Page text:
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It's Official, FTC Outlaws Oil Market Manipulation

The Federal Trade Commission issued Thursday a final rule that prohibits fraud and manipulation of wholesale oil markets. Anyone daring to break the new rules, which go into effect Nov. 4, face up to $1 million in fines per violation per day.

Fraud and manipulation of energy markets seems like the kind of activity that would already be prohibited. But it wasn't, at least not in this specific context. So the FTC, empowered by the Energy Independence and Security Act of 2007, made it official and tightened its anti-fraud noose.

Official prohibited activities include: making false public announcements of planned pricing or petroleum output decisions and false statistical or data reporting. Wash sales, which are intended to disguise the liquidity of a market or the price of an oil product, also is prohibited under the rule.

"We are going to use this authority as aggressively as possible to stop market manipulation that drives up prices at the pump," FTC chairman Jon Leibowitz in a statement issued Thursday.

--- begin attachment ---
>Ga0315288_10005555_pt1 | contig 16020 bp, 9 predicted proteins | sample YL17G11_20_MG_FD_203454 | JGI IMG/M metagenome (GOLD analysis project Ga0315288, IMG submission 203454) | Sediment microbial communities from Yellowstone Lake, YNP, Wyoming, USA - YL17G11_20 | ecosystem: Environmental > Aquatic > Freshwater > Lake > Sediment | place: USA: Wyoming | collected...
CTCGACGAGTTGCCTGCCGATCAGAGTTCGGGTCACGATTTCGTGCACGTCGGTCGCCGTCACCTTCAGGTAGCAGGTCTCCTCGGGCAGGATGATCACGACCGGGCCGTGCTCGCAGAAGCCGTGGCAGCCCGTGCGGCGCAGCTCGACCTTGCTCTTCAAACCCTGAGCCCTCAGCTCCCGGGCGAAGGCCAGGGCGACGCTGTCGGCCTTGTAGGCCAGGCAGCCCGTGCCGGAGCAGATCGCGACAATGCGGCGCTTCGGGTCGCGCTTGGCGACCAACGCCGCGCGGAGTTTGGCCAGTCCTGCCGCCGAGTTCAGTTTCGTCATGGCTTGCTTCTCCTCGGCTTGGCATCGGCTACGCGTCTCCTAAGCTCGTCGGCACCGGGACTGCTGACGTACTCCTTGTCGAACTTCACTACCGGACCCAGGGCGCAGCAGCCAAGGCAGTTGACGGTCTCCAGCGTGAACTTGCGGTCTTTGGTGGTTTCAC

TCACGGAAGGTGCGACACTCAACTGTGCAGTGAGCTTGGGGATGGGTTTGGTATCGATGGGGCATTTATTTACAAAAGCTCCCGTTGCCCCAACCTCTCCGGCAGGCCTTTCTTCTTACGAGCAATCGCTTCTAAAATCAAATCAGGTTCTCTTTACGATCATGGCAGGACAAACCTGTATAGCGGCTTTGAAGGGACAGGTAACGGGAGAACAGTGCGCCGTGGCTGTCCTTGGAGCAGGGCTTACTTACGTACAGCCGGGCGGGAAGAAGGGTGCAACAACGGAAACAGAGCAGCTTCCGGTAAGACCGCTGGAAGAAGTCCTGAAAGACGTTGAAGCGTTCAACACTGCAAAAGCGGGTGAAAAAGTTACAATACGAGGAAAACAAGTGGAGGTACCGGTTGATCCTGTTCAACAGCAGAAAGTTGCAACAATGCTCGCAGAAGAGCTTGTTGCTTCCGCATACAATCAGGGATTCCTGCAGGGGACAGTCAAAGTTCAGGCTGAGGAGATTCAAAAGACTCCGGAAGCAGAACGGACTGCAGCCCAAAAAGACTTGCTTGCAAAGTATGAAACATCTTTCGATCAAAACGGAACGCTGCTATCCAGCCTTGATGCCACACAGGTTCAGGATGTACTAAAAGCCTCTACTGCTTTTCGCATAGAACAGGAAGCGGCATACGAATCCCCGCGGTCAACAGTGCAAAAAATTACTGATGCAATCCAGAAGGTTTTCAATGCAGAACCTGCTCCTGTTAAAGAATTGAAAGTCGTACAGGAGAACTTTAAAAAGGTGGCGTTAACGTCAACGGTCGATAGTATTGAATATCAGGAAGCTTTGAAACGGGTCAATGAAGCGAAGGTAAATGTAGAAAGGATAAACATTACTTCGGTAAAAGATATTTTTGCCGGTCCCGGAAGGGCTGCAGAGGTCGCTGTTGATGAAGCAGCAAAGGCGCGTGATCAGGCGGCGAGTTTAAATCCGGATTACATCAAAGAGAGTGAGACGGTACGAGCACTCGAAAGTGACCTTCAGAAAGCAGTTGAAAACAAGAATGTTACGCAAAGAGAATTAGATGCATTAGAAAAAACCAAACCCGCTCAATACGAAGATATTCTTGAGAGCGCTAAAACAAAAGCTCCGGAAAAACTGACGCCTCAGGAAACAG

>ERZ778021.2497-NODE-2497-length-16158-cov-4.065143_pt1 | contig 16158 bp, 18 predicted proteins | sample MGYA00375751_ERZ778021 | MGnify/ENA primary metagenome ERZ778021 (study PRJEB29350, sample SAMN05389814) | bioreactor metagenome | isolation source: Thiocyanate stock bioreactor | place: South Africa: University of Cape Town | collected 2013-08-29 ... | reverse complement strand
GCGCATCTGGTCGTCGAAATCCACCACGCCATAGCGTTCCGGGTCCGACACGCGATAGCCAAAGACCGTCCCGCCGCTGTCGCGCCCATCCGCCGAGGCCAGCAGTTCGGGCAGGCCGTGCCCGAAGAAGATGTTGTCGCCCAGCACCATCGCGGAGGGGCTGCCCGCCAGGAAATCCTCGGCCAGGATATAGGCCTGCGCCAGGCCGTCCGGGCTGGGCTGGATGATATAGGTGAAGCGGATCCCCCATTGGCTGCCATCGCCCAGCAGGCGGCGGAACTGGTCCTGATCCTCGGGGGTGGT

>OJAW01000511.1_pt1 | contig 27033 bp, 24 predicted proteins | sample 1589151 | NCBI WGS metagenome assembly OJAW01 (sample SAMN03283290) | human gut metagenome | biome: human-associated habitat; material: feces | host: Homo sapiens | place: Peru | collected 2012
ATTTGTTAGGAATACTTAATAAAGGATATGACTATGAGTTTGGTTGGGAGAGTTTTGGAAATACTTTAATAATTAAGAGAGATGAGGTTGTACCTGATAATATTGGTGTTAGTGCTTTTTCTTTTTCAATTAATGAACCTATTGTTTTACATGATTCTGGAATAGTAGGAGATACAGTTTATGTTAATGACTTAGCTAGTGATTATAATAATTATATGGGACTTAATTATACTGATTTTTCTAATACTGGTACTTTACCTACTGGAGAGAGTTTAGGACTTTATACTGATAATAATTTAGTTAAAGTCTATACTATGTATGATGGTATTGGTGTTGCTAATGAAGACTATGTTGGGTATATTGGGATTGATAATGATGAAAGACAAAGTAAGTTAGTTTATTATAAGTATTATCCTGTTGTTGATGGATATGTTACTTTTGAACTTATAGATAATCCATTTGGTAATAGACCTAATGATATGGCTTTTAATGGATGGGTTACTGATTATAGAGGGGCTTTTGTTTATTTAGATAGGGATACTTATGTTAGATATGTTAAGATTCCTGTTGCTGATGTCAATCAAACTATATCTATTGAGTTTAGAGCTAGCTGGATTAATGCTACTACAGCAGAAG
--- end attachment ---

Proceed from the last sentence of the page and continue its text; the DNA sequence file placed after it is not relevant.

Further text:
Not every one is happy with the rule, including one FTC member, William Kovacic, who voted against the measure. The American Petroleum Institute showed its displeasure with the rule in its statement.

Opponents are concerned the rule will quash competition within the market and calls the hefty fines an overreaction by the FTC. Others are worried about wording in the final rule, which not only prohibits fraud and manipulation, but "omissions of material information that are likely to distort petroleum markets."

This means folks connected with the purchase or sale of crude oil, gasoline or petroleum distillates at wholesale can not intentionally omit important information, if those omissions distort the market and cause gas prices to rise.

Kovacic is concerned with the omissions wording because it will force companies to either disclose more private information to their rivals; or "limit investments in acquiring potentially relevant marketplace information and to reduce the number of encounters" that would fall under the commission's final rule.

This is bad for consumers because excessive disclosure among competitors 1.) threatens competition; and 2.) is the type of conduct the FTC investigates under antitrust laws, Kovacic said in a written dissent.

As the FT notes,the FTC's rule are not related, or only tangentially so, to the U.S. Commodity Futures Trading Commission's review of the energy commodities markets. The CFTC's concerns lies with speculators and is weighing proposals to place tighter limits on oil and natural gas trading.

But the CFTC's concerns about speculators and the FTC's new rule highlight the growing sensitivity and political will to protect consumers and investors from spikes in prices at the pump and large swings in the market -- even if lots of folks out there still believe supply and demand is to blame.

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